The sight of the downtown street vendors, their Christmas stocks piled high, marooned atop boxes and other precarious perches, waiting for the water dumped by the early morning deluge to recede, was more than ample testimony to the folly of a city that is simply unable to get its act together as far as managing our garbage disposal and draining the city are concerned.
By afternoon, the downpour having been supplanted by sharp sun, the vendors had begun to hawk their wares from whatever vantage point they could find. The rains, however, had made their point.
For many of the downtown merchants, however, there was no trading on Wednesday. Up to late in the afternoon, water was still being removed from stores and assorted scents were being introduced to quell the stench which the water had brought with it.
Sanitation attendants operating a garbage truck on Regent Street were bringing out handfuls of dripping Styrofoam containers and bits of cardboard and plastic from a shop into which the garbage had found its way. The driver of a taxi moving gingerly along the flooded street pointed to a probable irony; the likelihood that the garbage might have been carelessly dumped by some other business owner.
Towards the western end of Regent Street and along the western half of King Street business owners and their employees were gazing dolefully into the lake, doubtless contemplating the losses that might accrue on account of a ruined trading day and the likelihood that it might have implications for their well-being. A few uniformed young women were amusing themselves watching sizeable islands of garbage float by.
In downtown Georgetown, it was obvious from around daybreak that at least for the first few hours of the trading day stores would remain closed and vendors would remain marooned. The stores had surrendered to the inevitability of their fate but the vendors would not be denied. They simply encamped on the roadway, barely safe from the brisk morning traffic.
Some of our city streets are prone to flooding. Main Street is one of them. At mid-morning, furniture giant Courts Guyana Inc was closed. The floodwaters on Main Street were lapping at the entrance. Inside had already been flooded and the store was emptying itself of water with the aid of a water pump.
Styrofoam receptacles look a thousand times more disgusting when they are discoloured and floating along in little islets, or else, clinging together at some choke point, restraining the flow of water, doing their damage both with their ugliness and by impeding the flow of water. Styrofoam containers, used to carry food then nonchalantly discarded, are an enemy of this city; and that is not necessarily an environmental comment.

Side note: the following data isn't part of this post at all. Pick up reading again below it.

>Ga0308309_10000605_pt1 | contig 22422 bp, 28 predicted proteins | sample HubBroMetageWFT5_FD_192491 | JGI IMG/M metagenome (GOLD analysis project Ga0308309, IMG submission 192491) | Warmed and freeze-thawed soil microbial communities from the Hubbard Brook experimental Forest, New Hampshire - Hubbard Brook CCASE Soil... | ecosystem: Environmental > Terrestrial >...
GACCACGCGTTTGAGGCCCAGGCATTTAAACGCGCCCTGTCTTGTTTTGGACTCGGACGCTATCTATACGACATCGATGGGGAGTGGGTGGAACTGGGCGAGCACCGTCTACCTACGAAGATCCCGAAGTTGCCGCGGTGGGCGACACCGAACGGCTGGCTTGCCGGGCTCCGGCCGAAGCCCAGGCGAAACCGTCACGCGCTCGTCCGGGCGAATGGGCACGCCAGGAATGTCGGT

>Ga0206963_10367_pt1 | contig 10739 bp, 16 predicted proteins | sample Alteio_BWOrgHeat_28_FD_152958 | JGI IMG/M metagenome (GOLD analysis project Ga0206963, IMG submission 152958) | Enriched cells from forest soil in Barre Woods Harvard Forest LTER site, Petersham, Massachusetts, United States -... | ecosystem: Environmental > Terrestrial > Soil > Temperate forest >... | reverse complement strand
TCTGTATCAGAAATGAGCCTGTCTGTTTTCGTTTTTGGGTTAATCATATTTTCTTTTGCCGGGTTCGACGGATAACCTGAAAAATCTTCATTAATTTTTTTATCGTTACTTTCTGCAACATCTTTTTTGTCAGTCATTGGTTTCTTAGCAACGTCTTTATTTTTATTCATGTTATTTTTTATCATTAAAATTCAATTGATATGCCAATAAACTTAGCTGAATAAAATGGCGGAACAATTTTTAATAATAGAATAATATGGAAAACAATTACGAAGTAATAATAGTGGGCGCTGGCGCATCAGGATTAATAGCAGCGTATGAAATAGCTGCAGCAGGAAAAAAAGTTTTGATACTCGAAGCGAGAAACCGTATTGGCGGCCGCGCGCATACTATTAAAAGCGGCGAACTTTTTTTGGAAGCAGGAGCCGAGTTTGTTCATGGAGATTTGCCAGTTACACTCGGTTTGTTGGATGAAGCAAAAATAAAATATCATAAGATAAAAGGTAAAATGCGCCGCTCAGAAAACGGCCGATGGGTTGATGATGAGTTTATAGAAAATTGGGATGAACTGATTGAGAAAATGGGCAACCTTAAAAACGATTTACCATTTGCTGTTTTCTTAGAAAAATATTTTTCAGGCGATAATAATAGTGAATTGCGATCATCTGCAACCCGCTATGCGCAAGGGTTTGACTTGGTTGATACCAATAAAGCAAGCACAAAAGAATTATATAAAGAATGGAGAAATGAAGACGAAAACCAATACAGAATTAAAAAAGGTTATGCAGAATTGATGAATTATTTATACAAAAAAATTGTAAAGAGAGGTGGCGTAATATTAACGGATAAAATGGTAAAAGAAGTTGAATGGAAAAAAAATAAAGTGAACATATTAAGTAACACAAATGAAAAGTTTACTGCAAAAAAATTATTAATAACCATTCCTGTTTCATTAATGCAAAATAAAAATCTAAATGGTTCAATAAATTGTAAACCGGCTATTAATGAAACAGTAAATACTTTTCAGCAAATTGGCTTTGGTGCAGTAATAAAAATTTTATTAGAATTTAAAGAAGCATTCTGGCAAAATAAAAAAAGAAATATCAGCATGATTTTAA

A week earlier there had been a forum to discuss the banning of Styrofoam. The people who turned up seemed to have vested interests of one sort or another. Numbered amongst them were a few who had come to lobby for the retention of Styrofoam.
By midday we had begun to count the cost of the deluge. We estimated that around 40 per cent of the stores on Regent were not trading long past mid-morning. That was loss of patronage on top of having to pay workers for being idle.
A few more traders had ventured onto the roadway but it was clear that their day had been ruined. A ruined day is a big deal for most traders.
Once we attempted to do an estimate of the losses resulting from the rains we realized that that would have been impossible. We may have been able to secure an estimate of the
number of shops that remained closed and the volume of sales they might have lost. Afterwards it occurred to us that we would also have been required to account for the flood damage. That we simply could not do.
Rains usually wreak havoc at municipal markets. Greens and vegetables become vulnerable to the filth-infested waters. The vendors with whom we spoke were hopeful that mid-morning would bring some sunshine, the waters would recede and things would more-or-less return to normal. That was not to be.
There were other financial losses too. Not least the lost fares resulting from the fact that for a considerable portion of the day taxis were not operating in the south of the city.
Conversations amongst people retiring to their homes for the evening had to do with garbage, the indifference of the powers that be and the likelihood that all of this will pass without so much as a murmur as to how we can better prepare for such an eventuality when – not if but when it comes again. The sad part of all this is that people have become cynical, afflicted by a complete loss of faith in what we loosely call ‘the system,’ a system that huffs and puffs endlessly but persistently fails to focus on confronting what, in many instances, are the far from insurmountable challenges associated with mitigating the damage that is customarily inflicted by occurrences like Wednesday’s floods.